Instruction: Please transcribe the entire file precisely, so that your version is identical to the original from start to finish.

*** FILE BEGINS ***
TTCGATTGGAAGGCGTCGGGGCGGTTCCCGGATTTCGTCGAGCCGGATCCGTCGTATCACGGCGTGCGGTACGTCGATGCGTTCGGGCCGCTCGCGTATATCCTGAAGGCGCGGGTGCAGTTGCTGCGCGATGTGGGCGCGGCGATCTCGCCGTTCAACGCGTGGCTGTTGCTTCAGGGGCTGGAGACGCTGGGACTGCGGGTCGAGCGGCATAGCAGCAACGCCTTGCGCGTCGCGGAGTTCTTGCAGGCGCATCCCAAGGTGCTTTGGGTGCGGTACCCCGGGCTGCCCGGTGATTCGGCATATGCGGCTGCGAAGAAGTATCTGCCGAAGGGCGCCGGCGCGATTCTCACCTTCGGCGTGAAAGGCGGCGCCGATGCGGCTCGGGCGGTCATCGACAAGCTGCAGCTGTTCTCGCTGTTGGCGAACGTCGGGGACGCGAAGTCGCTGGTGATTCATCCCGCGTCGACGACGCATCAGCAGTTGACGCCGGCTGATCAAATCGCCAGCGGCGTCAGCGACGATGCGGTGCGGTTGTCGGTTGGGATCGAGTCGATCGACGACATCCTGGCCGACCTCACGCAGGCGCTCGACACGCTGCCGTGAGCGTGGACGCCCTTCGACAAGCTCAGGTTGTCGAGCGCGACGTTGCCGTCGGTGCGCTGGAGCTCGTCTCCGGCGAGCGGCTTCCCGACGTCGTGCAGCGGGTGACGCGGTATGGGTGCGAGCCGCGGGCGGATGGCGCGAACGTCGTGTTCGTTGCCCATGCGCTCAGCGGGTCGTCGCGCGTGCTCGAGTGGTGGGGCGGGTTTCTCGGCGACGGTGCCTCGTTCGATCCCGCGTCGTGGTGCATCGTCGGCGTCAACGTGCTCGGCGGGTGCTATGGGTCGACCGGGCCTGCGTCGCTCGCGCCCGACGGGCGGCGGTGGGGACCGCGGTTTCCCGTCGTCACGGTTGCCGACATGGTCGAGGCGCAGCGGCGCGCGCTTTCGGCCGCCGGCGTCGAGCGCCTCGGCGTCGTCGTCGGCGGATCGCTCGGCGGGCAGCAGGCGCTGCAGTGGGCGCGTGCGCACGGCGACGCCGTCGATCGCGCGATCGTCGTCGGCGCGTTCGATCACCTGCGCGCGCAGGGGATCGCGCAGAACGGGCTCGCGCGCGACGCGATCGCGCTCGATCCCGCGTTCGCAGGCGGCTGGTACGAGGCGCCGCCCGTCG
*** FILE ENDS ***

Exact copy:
TTCGATTGGAAGGCGTCGGGGCGGTTCCCGGATTTCGTCGAGCCGGATCCGTCGTATCACGGCGTGCGGTACGTCGATGCGTTCGGGCCGCTCGCGTATATCCTGAAGGCGCGGGTGCAGTTGCTGCGCGATGTGGGCGCGGCGATCTCGCCGTTCAACGCGTGGCTGTTGCTTCAGGGGCTGGAGACGCTGGGACTGCGGGTCGAGCGGCATAGCAGCAACGCCTTGCGCGTCGCGGAGTTCTTGCAGGCGCATCCCAAGGTGCTTTGGGTGCGGTACCCCGGGCTGCCCGGTGATTCGGCATATGCGGCTGCGAAGAAGTATCTGCCGAAGGGCGCCGGCGCGATTCTCACCTTCGGCGTGAAAGGCGGCGCCGATGCGGCTCGGGCGGTCATCGACAAGCTGCAGCTGTTCTCGCTGTTGGCGAACGTCGGGGACGCGAAGTCGCTGGTGATTCATCCCGCGTCGACGACGCATCAGCAGTTGACGCCGGCTGATCAAATCGCCAGCGGCGTCAGCGACGATGCGGTGCGGTTGTCGGTTGGGATCGAGTCGATCGACGACATCCTGGCCGACCTCACGCAGGCGCTCGACACGCTGCCGTGAGCGTGGACGCCCTTCGACAAGCTCAGGTTGTCGAGCGCGACGTTGCCGTCGGTGCGCTGGAGCTCGTCTCCGGCGAGCGGCTTCCCGACGTCGTGCAGCGGGTGACGCGGTATGGGTGCGAGCCGCGGGCGGATGGCGCGAACGTCGTGTTCGTTGCCCATGCGCTCAGCGGGTCGTCGCGCGTGCTCGAGTGGTGGGGCGGGTTTCTCGGCGACGGTGCCTCGTTCGATCCCGCGTCGTGGTGCATCGTCGGCGTCAACGTGCTCGGCGGGTGCTATGGGTCGACCGGGCCTGCGTCGCTCGCGCCCGACGGGCGGCGGTGGGGACCGCGGTTTCCCGTCGTCACGGTTGCCGACATGGTCGAGGCGCAGCGGCGCGCGCTTTCGGCCGCCGGCGTCGAGCGCCTCGGCGTCGTCGTCGGCGGATCGCTCGGCGGGCAGCAGGCGCTGCAGTGGGCGCGTGCGCACGGCGACGCCGTCGATCGCGCGATCGTCGTCGGCGCGTTCGATCACCTGCGCGCGCAGGGGATCGCGCAGAACGGGCTCGCGCGCGACGCGATCGCGCTCGATCCCGCGTTCGCAGGCGGCTGGTACGAGGCGCCGCCCGTCG